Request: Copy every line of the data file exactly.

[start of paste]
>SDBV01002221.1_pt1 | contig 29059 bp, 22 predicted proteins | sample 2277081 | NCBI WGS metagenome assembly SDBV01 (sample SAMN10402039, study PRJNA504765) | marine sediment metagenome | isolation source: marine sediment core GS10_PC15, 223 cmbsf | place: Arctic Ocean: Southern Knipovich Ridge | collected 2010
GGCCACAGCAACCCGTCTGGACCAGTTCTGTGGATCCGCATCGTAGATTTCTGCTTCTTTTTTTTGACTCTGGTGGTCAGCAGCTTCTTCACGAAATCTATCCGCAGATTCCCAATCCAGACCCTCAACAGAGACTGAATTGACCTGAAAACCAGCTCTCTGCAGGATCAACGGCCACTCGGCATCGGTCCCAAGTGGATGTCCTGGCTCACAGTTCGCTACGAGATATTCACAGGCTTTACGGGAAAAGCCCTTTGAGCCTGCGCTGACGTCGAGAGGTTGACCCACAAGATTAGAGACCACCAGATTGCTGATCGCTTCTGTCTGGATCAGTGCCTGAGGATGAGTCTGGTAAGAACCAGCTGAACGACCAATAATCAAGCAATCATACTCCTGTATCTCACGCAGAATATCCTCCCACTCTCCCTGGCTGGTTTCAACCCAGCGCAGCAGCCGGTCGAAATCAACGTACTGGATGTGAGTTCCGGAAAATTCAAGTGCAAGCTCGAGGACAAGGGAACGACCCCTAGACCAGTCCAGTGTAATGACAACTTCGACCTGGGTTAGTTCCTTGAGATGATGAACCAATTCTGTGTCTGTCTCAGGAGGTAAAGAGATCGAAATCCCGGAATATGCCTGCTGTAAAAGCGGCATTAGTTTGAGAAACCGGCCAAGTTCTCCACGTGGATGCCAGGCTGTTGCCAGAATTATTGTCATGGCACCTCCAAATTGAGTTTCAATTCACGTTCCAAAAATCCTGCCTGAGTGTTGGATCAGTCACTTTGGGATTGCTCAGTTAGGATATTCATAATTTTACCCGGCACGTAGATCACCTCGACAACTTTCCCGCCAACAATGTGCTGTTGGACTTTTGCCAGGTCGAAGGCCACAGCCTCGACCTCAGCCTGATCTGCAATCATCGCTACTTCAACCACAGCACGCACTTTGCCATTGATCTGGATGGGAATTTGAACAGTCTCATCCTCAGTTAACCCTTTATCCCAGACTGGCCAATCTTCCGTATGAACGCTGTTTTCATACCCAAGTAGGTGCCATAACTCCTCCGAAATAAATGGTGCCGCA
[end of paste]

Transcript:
>SDBV01002221.1_pt1 | contig 29059 bp, 22 predicted proteins | sample 2277081 | NCBI WGS metagenome assembly SDBV01 (sample SAMN10402039, study PRJNA504765) | marine sediment metagenome | isolation source: marine sediment core GS10_PC15, 223 cmbsf | place: Arctic Ocean: Southern Knipovich Ridge | collected 2010
GGCCACAGCAACCCGTCTGGACCAGTTCTGTGGATCCGCATCGTAGATTTCTGCTTCTTTTTTTTGACTCTGGTGGTCAGCAGCTTCTTCACGAAATCTATCCGCAGATTCCCAATCCAGACCCTCAACAGAGACTGAATTGACCTGAAAACCAGCTCTCTGCAGGATCAACGGCCACTCGGCATCGGTCCCAAGTGGATGTCCTGGCTCACAGTTCGCTACGAGATATTCACAGGCTTTACGGGAAAAGCCCTTTGAGCCTGCGCTGACGTCGAGAGGTTGACCCACAAGATTAGAGACCACCAGATTGCTGATCGCTTCTGTCTGGATCAGTGCCTGAGGATGAGTCTGGTAAGAACCAGCTGAACGACCAATAATCAAGCAATCATACTCCTGTATCTCACGCAGAATATCCTCCCACTCTCCCTGGCTGGTTTCAACCCAGCGCAGCAGCCGGTCGAAATCAACGTACTGGATGTGAGTTCCGGAAAATTCAAGTGCAAGCTCGAGGACAAGGGAACGACCCCTAGACCAGTCCAGTGTAATGACAACTTCGACCTGGGTTAGTTCCTTGAGATGATGAACCAATTCTGTGTCTGTCTCAGGAGGTAAAGAGATCGAAATCCCGGAATATGCCTGCTGTAAAAGCGGCATTAGTTTGAGAAACCGGCCAAGTTCTCCACGTGGATGCCAGGCTGTTGCCAGAATTATTGTCATGGCACCTCCAAATTGAGTTTCAATTCACGTTCCAAAAATCCTGCCTGAGTGTTGGATCAGTCACTTTGGGATTGCTCAGTTAGGATATTCATAATTTTACCCGGCACGTAGATCACCTCGACAACTTTCCCGCCAACAATGTGCTGTTGGACTTTTGCCAGGTCGAAGGCCACAGCCTCGACCTCAGCCTGATCTGCAATCATCGCTACTTCAACCACAGCACGCACTTTGCCATTGATCTGGATGGGAATTTGAACAGTCTCATCCTCAGTTAACCCTTTATCCCAGACTGGCCAATCTTCCGTATGAACGCTGTTTTCATACCCAAGTAGGTGCCATAACTCCTCCGAAATAAATGGTGCCGCA